What’s Wrong with Dodon’s “Well-Balanced” Foreign Policy?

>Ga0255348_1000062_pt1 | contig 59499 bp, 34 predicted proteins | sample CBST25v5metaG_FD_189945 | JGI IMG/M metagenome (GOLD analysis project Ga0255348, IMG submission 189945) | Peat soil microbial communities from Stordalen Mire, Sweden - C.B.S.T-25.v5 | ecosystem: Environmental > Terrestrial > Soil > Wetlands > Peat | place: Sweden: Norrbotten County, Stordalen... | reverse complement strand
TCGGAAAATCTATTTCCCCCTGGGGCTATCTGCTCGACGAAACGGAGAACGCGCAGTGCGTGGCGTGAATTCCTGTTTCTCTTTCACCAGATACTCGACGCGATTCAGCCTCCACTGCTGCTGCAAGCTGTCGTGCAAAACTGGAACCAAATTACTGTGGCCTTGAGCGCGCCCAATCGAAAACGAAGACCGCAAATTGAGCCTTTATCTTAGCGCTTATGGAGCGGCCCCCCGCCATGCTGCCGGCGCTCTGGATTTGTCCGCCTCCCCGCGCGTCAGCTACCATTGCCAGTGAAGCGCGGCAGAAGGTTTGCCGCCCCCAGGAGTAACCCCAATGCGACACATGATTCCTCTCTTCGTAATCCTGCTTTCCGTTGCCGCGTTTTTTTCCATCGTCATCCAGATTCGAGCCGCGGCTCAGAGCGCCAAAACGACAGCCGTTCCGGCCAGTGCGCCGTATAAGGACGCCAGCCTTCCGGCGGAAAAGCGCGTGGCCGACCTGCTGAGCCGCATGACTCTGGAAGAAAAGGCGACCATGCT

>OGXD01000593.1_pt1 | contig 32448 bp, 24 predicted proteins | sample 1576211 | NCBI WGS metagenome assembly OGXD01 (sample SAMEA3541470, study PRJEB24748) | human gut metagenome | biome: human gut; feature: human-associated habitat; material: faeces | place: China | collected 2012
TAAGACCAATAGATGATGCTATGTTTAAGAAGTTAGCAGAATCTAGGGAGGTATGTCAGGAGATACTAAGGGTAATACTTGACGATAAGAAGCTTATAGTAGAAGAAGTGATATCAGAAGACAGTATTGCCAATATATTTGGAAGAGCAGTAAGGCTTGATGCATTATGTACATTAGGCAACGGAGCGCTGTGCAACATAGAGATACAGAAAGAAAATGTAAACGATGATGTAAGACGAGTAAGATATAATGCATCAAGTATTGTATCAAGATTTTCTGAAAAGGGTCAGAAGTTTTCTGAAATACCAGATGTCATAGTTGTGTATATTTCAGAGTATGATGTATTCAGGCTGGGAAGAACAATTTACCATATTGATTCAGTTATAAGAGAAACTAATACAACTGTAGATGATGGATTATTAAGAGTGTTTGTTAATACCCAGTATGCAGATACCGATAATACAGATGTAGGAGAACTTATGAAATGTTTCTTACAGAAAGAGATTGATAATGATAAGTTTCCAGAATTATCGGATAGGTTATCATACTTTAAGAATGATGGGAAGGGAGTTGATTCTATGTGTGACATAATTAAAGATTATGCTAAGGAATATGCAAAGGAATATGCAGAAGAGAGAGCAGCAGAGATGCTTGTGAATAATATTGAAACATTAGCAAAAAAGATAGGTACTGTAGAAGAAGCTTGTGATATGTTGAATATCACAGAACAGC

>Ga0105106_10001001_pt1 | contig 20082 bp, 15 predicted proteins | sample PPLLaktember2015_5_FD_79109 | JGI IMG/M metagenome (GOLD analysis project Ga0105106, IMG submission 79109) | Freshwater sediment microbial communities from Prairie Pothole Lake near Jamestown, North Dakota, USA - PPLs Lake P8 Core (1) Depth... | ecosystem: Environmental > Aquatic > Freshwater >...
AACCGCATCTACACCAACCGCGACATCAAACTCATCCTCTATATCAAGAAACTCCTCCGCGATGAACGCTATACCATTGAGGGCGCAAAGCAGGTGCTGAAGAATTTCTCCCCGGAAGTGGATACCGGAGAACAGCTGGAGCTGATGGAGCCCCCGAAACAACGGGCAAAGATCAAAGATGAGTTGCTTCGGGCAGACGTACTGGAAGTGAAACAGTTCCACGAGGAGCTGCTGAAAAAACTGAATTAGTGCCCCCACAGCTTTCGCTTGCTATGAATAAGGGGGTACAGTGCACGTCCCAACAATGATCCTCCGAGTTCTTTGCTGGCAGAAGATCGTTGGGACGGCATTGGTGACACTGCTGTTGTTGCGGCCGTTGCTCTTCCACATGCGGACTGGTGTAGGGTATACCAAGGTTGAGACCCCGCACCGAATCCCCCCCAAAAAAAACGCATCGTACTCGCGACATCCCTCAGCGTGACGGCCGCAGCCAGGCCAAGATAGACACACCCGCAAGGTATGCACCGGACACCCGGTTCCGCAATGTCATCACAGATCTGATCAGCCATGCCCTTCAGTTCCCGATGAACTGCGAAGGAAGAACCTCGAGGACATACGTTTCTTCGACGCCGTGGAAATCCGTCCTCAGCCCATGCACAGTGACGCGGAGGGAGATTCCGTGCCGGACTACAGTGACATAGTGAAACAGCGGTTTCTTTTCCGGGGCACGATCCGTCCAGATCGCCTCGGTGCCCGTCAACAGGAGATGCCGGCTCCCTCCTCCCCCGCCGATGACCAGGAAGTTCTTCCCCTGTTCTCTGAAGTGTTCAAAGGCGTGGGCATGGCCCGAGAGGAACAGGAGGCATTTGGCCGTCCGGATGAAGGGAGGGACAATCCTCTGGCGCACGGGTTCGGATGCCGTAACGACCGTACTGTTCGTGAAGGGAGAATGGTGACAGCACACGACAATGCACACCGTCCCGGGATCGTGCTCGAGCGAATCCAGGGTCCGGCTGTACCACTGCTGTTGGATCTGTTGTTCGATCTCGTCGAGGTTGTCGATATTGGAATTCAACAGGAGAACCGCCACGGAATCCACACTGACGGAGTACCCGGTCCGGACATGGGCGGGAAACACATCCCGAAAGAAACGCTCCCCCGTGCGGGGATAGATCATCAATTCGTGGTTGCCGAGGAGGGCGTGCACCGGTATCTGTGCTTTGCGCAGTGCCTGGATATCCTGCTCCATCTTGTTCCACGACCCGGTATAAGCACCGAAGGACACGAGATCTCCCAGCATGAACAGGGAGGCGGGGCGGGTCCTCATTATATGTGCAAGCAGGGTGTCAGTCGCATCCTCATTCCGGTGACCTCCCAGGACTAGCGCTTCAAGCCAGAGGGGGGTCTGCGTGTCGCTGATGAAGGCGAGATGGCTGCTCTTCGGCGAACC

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Sergey CHEBAN So far, Moldova’s multi-vector foreign policy cannot overcome the tactical international isolation faced by country's authorities. One of the ideological foundations of the governance concept forIgor Dodon is the so-called “well-balanced foreign policy”. The main point of this paradigm is the desire to build balanced relations with all key foreign partners of Moldova. Moreover, the main task is to bring the collective West and East together in Moldova’s political space and create a kind of territory for joint cooperation. According to the plan of strategists from Igor Dodon's team, such an “international consensus” can be applied to socio-economic and security spheres through neutrality guarantees, as well as to the Transdniestrian settlement. Experts continue to argue about the viability of such an approach. However, the fact that the government loyal to Igor Dodon has been in power for the last two months, and the three-year presidency as a whole allow for some intermediate results. The first thing that catches the eye is the fairly equidistant position of almost all the international partners of Moldova. We are talking about Bucharest, Kiev, Brussels, Washington, and even to some extent Moscow, that does not show the same interest towards Moldovan president and Moldovan agenda in general (however, this may be a temporary phenomenon, and the number of contacts will be resumed closer to the election date). For example, Foreign Minister Aureliu Ciocoi, who is in office for more than two months, has not paid a single working visit to any of the principal capitals to discuss current cooperation issues or participation in multilateral events. The only exception was a trip to Berlin, where personal contacts are still maintained. Igor Dodon has never visited his closest neighbors during his triennial presidency period. In international practice such cases are quite rare, if not isolated, since relations with bordering countries are an indisputable priority of any country’s foreign policy. In the diplomatic gestures language this position suggests that the current Moldovan president is an undesirable person for both Ukraine and Romania. Igor Dodon has recently been forced to refine his rhetoric in relation to Kiev to confirm Moldova’s unchanged position on the territorial integrity of Ukraine, and to refer more often to Romanians as brothers. However, such obvious maneuvering and surface “politeness of the president” fail to “conquer the cities” as before. Moreover, international partners show low level of trust not only from ideological considerations: the Moldovan leader is still seen as a person full of contradictions, regularly making incompatible statements, dependent in decision-making and susceptible to influence from both the local oligarchs and the Kremlin. Nevertheless, the political legitimacy in the West is extremely important to Igor Dodon to speed up the Association Agreement practical implementation and win sympathy among the pro-European electorate. The 2019 parliamentary elections showed that the votes of only the pro-Russian population do not give any guarantees to be re-elected for a second presidential term. In this regard, recent weeks have witnessed an intensively growing number of presidential visits abroad – first of all, in order to use any “behind-the-scenes opportunity” to overcome the lack of personal contacts with foreign leaders. There is no doubt that the role of the international factor will only increase with the approach of the presidential election. The deliberate decision of the West and their partners to gradually “freeze” relations with Moldova is unlikely to affect the strategic stability of the state, and those responsible for this outcome appear to have already been identified. The current state of affairs seems to confirm that the political project of a strong “pro-Moldavian” leader, advocating for strengthening partnership with Russia in a country that has been systematically and consistently drifting westward for many years, has encountered great difficulties. According to experts, attempts to implement the concept of a multi-vector foreign policy in Moldova may turn in practice into a series of new political crises. Examples are plentiful. In the neighboring Ukraine Viktor Yanukovych tried to actively maneuver and play in this field for a long time, but ultimately circumstances forced him to make the final choice, which served as a signal for the West to launch operation on the Ukrainian president’s removal. Igor Dodon does not seem to be willing to repeat this dramatic scenario. Elections are getting closer. The Moldovan leader should offer his citizens something fundamentally new and as realistic as possible. In one of the poorest, turmoil-torn countries, with enormous outmigration, it is hardly reasonable to develop a political program based on a foreign policy factor.